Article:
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Miami Judge Declares Medical Malpractice Damages Cap Unconstitutional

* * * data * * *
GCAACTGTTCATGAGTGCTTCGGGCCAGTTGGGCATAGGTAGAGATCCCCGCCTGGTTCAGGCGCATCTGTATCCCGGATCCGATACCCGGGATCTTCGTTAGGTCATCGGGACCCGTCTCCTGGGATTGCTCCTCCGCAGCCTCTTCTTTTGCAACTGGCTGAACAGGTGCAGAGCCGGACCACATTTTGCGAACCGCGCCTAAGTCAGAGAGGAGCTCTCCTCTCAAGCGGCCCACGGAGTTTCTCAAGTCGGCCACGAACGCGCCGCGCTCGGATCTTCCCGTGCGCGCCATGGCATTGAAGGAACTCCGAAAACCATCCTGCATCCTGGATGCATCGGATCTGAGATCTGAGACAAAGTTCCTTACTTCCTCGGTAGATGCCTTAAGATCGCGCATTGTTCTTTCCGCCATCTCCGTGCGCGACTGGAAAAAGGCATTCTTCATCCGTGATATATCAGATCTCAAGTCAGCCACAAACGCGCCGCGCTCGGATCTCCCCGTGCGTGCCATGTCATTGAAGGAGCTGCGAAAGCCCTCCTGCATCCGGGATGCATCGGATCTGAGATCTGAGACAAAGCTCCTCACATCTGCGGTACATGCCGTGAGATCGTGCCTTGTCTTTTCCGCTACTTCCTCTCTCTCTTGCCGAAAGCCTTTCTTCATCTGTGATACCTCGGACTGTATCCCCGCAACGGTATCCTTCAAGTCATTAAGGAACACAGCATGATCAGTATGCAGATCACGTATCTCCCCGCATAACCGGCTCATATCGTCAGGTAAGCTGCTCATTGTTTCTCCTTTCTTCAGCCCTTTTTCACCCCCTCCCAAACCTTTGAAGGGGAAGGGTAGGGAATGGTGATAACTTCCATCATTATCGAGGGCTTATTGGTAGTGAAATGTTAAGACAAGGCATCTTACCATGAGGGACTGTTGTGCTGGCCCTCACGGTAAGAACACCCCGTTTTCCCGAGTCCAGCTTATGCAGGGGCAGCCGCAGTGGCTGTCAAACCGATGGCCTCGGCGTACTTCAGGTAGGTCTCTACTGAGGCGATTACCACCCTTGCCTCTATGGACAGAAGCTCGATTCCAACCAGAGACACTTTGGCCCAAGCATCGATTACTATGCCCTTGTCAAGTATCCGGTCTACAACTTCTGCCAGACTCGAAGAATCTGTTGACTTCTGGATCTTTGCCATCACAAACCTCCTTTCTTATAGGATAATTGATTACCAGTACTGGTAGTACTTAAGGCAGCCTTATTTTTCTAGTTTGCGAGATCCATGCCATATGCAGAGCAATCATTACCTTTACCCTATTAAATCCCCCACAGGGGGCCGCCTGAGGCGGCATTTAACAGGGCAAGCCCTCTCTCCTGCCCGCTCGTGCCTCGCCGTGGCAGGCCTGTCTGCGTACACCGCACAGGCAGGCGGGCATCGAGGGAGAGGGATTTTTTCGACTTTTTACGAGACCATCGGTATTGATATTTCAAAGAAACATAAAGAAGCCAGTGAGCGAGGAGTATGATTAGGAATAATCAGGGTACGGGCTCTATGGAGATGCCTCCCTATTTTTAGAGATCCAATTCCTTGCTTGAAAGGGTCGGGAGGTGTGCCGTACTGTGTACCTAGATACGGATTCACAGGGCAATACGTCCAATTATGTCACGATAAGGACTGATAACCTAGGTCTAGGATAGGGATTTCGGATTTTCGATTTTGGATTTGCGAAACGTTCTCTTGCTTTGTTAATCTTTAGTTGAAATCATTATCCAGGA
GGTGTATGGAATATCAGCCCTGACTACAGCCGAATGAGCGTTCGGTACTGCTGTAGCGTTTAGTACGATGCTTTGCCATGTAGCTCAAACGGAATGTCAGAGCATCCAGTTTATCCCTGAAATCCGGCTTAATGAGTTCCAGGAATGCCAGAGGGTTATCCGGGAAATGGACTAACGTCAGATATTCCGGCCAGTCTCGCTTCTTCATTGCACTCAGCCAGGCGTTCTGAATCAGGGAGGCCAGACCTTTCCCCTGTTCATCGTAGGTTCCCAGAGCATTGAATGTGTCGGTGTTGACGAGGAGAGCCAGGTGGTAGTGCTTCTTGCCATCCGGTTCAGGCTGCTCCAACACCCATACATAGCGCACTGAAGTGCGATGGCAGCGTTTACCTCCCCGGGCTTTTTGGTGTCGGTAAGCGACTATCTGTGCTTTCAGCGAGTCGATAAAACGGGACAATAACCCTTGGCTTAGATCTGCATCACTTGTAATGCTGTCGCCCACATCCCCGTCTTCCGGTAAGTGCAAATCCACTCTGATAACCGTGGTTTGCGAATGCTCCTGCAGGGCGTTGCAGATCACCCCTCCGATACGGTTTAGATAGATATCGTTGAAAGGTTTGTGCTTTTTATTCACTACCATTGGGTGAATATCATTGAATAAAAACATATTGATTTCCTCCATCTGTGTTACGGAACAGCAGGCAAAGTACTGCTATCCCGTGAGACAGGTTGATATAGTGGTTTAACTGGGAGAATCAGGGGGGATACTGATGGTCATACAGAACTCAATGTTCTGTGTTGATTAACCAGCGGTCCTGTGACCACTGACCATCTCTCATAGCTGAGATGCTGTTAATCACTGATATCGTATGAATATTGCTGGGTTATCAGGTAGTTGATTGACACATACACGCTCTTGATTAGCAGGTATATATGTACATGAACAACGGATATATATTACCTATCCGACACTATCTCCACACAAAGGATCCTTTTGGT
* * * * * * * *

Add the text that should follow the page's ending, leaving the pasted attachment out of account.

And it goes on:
[caption id="attachment_24363" align="aligncenter" width="620"] Ted S. Forman of Forman Law Office in Delray Beach. Courtesy photo[/caption] Miami-Dade Circuit Judge Jose M. Rodriguez on June 28 denied a defendant's motion to reduce a jury verdict from $500,000 to $350,000. The judge ruled against Dr. Taylor Poole, sued by former patient Deborah DeFranko and her husband, Myron Siegel. Poole had cited sections 766.207 and 766.209 of the Florida medical malpractice statute, which limit noneconomic damages, but the judge found the provisions did not hold up to current-day scrutiny. "These laws provide that when a plaintiff succeeds at trial but had previously rejected a defendant's offer to voluntarily arbitrate the claim, the plaintiff's noneconomic damages are capped at $350,000," the order reads. But Rodriguez refused to implement the 30-year-old cap, labeling it as outdated and claiming that it violates the equal protection clause of the Constitution by allowing compensation to be reduced without regard to the severity of the injury. This county court ruling may now prompt higher courts to consider throwing out the statute, as they did with medical malpractice statute section 766.118. In 2014, the Florida Supreme Court abolished a law limiting noneconomic damages in wrongful death cases, citing the Estate of McCall v. United States. And in an extension of that ruling, after the North Broward Hospital District v. Kalitan case in 2017, it struck down the second provision of the law limiting noneconomic damages, deciding that the cap of $500,000 was unconstitutional for all cases, not just death cases. [caption id="attachment_24419" align="alignleft" width="245"] Miami-Dade Circuit Judge Jose M. Rodriguez. Photo: A. Holt/ALM[/caption] "These statutes thus epitomize 'the classic case of heads I win, tails you lose,'" Rodriguez wrote. "Defendants, after all, are the potentially/actually negligent party and thus inherently incentivized to use this power, especially in cases involving large liability. The more devastatingly injured plaintiff is then left with no recourse." Plaintiff counsel, Ted S. Forman of the Forman Law Offices in Delray Beach, agreed. "When you're talking about these pain and suffering damages, it really affects the most vulnerable," he said. "We're talking about children, we're talking about the elderly. Those are the ones that are most likely to be affected because they're working, and they're not able to earn economic damages." And that's an important implication to consider, Forman said. On Feb. 27, a jury decided that DeFranko and Siegel were collectively entitled to $500,000 in noneconomic damages. It awarded DeFranko $450,000 for pain and suffering caused by failed cataract surgery, while Siegel got $50,000 for suffering caused by the "loss of services, comfort, society and attention" from DeFranko. However, since DeFranko and Siegel had rejected Poole's offer to voluntarily arbitrate the case back in June 2016, Poole moved to amend the jury's judgment so that it conformed with the lower limits under the law. "If the defense offers such a thing, they're kind of boxing the plaintiffs into a limitation on the damages for pain and suffering, or noneconomic damages," said Forman, who teamed with attorney Sharon "Minnie" Urbanek to represent the plaintiffs. Plus, they suggested the statute hadn't aged well over the past 30 years, when $350,000 had considerably more buying power than it does today. "It's outdated in that respect," Forman said. And the judge seemed to agree, finding that "$350,000 in 1988 equates to nearly $750,000 in 2018." This ruling is the latest in a long line of decisions by the Florida Supreme Court to write off medical malpractice cases as unconstitutional. "It's a very encouraging sign to Floridians who are victims of medical malpractice, because it's a sign that these outdated laws that have wrongfully subjugated the people of Florida for, in this case, 30 years, are finally starting to come down," Forman said. According to the original complaint filed in June 2016, Poole was careless, negligent and in breach of his duty when he improperly planted a toric lens in DeFranko's right eye during cataract surgery, then failed to recognize his mistake. DeFranko became Poole's patient in May 2014, at which point he diagnosed her with cataracts and scheduled two surgeries: one on her left eye, which was performed on July 10, 2014, and the second on her right eye, performed on Aug. 7, 2014. After Poole had placed toric lenses in both eyes, DeFranko immediately began suffering from blurred vision, chronic dry eyes, headaches and ocular pains, according to the complaint. In attempts to correct the blurred vision, Poole performed a YAG laser capsulotomy in DeFranko's right eye in February 2015, but was unsuccessful. Months later, in September 2015, "it was discovered that Dr. Poole improperly implanted the toric lens approximately 90 degrees off the intended axis in Mrs. DeFranko's right eye," the complaint said. DeFranko tried to fix this in January 2016, when she underwent LASIK on her right eye by Dr. Shareen Greenbaum of the Hollywood Eye Institute. The procedure was "partially successful," but DeFranko now relies on reading glasses and continues to experience blurred vision, chronic dry eyes, headaches and ocular pain, according to court pleadings. But for now, the plaintiffs are celebrating Rodriguez's findings. "They are extremely happy about the court's ruling, and we remain cautiously optimistic going forward, depending on what happens next," Forman said. As the case remains in play, DeFranko and Siegel await Poole's next move. Defense counsel hinted at ongoing litigation. "We are not happy with the ultimate ruling, and we are going to discuss this ruling with appellate counsel," said Poole's attorney, John David Kelner of Kelner Law Offices in Miami. Poole has the option to file an appeal by July 28. Read the court order: [falcon-embed src="embed_1"]